Attack on Pearl Harbor        Documentary

Pearl Harbor Uncut Attack (Director’s Cut) part1 High Quality

Conservatorium-The Sound of Music or The Sound of Silence?

November 2, 2009

“…Because a vision softly creeping,
Left its seeds while I was sleeping,
And the vision that was planted in my brain
Still remains
Within the sound of silence.”    

                                                                       Simon and Garfunkel  

Will the nearby new civic halls be alive with the sound of music or will the University of Canterbury’s proposed National Conservatorium of Music at Christchurch’s unique Arts Centre be art garfunkled?

This is another Christchurch Sturm und Drang in a tea cup. It’s been depicted in black and white, but if the conservatorium goes ahead the outcomes are certainly not all black, as painted by some opponents, though they may be a paler shade of white than portrayed by some proponents.

I have been open, but with some reservations, to the concept of building the Conservatorium on the vacant Hereford Street site to complete the original 1873 vision of progressively building a university campus in a gothic revival style. This vision didn’t include the mock Tudor building now occupied by the Dux de Lux, for which we ex-town site students have so much affection. Owner and opponent Richard Sinke seems to have got his Dux in a row rather more adroitly than the UC and the City Council.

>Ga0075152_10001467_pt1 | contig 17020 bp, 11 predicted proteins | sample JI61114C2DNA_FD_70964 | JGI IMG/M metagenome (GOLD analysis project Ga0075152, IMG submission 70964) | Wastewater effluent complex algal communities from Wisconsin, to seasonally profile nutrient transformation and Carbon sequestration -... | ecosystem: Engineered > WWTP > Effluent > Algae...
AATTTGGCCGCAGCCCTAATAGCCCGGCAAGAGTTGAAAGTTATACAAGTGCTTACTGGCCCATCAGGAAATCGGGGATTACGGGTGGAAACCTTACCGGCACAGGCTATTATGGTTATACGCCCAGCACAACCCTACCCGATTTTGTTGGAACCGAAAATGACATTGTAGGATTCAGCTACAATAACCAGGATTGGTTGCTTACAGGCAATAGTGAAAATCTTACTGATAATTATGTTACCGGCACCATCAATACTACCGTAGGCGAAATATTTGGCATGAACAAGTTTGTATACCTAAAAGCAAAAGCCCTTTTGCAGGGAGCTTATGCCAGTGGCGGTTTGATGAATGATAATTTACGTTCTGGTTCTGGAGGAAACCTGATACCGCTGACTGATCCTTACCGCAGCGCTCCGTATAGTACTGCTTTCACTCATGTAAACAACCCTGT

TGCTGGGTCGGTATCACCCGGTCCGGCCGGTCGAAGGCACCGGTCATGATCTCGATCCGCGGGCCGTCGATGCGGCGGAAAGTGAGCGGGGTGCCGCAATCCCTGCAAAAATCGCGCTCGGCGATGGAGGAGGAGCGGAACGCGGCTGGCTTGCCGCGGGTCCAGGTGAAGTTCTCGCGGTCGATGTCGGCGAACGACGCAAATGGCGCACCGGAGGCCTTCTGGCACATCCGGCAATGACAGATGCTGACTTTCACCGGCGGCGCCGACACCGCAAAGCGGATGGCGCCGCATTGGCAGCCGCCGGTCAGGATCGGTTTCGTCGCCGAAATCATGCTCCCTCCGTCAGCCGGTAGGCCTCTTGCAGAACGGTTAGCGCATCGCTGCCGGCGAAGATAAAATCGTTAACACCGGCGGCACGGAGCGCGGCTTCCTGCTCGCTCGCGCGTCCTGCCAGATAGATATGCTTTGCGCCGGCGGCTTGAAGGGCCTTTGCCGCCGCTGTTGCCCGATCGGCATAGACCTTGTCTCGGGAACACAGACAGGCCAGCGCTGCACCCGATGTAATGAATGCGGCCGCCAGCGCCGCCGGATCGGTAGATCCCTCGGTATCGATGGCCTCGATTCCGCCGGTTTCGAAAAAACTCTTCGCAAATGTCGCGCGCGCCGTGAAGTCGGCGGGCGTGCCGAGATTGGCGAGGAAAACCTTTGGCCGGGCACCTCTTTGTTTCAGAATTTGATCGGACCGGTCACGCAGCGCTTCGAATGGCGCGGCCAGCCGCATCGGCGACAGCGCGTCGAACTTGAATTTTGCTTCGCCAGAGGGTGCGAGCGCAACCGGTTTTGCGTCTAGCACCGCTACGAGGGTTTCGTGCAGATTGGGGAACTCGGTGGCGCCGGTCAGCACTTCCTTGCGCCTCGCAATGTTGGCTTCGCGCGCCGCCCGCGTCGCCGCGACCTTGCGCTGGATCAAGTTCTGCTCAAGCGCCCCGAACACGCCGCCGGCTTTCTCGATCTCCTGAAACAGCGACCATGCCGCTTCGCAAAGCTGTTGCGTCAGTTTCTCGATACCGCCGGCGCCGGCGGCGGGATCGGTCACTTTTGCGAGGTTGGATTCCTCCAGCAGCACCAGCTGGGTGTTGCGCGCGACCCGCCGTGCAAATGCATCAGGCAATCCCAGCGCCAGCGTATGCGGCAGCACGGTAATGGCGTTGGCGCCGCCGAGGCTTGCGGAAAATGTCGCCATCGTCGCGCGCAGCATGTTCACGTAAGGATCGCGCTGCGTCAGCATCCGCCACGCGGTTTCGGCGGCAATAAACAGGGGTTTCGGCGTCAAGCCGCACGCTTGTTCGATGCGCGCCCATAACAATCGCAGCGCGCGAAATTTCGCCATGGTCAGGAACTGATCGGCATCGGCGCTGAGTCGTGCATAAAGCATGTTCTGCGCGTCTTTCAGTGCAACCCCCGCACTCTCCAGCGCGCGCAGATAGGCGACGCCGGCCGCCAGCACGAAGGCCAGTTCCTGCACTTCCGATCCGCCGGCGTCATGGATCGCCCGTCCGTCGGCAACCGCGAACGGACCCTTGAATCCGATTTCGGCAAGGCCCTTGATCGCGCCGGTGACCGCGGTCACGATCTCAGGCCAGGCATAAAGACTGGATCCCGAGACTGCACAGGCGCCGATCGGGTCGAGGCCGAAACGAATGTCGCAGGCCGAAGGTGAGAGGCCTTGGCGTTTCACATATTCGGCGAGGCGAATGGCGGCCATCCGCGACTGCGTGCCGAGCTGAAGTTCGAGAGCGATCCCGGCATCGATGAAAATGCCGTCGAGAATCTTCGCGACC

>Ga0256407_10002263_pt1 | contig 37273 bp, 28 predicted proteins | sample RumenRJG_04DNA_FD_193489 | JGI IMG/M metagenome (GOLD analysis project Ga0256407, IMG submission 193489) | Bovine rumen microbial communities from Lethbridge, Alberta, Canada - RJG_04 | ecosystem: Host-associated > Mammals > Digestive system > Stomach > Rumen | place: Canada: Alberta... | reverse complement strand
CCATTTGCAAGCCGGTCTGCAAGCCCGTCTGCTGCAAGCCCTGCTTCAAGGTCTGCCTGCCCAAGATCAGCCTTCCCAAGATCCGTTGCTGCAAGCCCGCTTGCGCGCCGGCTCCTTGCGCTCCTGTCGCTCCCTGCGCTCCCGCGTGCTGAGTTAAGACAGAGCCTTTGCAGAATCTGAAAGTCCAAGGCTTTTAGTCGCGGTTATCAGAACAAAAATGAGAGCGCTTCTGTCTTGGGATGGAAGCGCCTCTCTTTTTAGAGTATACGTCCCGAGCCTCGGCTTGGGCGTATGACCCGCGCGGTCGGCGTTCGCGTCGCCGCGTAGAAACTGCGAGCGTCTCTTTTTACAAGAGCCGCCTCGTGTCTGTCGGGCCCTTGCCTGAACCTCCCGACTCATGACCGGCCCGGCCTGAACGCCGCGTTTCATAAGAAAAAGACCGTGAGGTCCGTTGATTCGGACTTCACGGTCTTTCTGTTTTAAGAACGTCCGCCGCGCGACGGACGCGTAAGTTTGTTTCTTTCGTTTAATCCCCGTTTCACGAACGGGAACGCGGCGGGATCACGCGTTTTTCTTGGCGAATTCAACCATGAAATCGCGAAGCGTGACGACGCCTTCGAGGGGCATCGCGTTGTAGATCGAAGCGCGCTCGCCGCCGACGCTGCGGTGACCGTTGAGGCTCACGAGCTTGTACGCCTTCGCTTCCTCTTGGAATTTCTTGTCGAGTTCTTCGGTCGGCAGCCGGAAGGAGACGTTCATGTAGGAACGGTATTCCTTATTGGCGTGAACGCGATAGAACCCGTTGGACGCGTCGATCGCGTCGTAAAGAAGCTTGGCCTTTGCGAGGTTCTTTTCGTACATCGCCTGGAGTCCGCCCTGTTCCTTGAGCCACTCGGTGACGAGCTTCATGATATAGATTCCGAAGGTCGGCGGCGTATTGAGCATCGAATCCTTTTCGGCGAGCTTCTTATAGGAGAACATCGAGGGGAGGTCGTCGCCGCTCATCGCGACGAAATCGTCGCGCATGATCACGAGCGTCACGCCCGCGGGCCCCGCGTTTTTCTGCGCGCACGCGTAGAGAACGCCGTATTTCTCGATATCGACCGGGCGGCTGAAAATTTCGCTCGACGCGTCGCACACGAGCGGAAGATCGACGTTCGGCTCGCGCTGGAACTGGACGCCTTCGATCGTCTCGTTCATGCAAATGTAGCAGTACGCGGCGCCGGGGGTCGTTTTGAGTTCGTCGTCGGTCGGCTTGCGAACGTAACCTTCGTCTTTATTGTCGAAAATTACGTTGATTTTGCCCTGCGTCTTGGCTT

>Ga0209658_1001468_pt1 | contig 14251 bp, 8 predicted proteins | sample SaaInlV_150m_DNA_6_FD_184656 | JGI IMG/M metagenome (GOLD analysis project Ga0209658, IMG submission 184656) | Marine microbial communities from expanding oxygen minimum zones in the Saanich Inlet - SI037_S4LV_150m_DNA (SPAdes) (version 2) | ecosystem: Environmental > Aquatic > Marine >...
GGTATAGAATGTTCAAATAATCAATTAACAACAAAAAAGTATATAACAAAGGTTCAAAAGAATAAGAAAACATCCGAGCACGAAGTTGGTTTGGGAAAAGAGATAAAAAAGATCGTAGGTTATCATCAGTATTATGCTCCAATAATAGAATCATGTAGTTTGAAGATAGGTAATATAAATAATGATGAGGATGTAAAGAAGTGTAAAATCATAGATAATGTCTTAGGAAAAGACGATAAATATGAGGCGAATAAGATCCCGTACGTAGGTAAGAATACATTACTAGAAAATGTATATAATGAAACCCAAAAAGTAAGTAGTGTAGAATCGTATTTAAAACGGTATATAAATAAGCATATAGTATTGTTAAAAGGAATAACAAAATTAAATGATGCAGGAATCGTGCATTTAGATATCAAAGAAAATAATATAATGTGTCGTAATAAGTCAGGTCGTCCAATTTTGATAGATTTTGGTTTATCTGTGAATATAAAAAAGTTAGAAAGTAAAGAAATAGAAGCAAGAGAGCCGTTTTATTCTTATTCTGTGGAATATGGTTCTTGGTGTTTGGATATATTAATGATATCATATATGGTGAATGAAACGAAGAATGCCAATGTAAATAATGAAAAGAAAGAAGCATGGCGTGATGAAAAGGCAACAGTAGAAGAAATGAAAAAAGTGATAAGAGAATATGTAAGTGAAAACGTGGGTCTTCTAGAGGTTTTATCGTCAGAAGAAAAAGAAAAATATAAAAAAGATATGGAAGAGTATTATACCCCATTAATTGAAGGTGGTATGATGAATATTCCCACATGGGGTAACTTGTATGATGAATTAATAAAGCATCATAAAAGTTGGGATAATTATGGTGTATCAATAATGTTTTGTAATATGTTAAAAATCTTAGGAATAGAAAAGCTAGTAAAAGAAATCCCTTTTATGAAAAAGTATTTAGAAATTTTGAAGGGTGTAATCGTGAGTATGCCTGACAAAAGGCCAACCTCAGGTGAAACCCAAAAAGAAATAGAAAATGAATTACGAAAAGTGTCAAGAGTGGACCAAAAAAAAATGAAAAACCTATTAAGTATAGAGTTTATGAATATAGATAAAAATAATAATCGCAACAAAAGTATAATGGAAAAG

Perhaps it’s time to try to clarify some of the thinking behind the concept and to do some rethinking.

The proposal

The proposal for the Arts Centre site is for a building that will replace existing inadequate facilities for music at Ilam, to which the University of Canterbury finally decamped in 1974. Its centrepiece would be an auditorium: “Performance would be the focus of our programmes at the conservatorium. An auditorium would be necessary for rehearsals and performances by staff, students and others… .the School of Music would flourish as a centre of musical excellence with a focus on conservatory-style training in the performance of classical music, providing the highest calibre artistic education for gifted musicians, in particular in strings, piano and voice, and with the possibility of developing a specialised opera programme.”

There is obviously a major international performer behind the concept who fully understands the need for top class rehearsal and performance facilities!  So far so good.

Conceptual Confusion

 The proposed site is in the heart of the city’s cultural precinct, which attracts residents and visitors. The prospectus states: “Entry to the Performance courses (piano, organ, orchestral instrument, recorder, brass band or voice) is limited. Places are awarded on the basis of a School of Music audition held in October 2009.”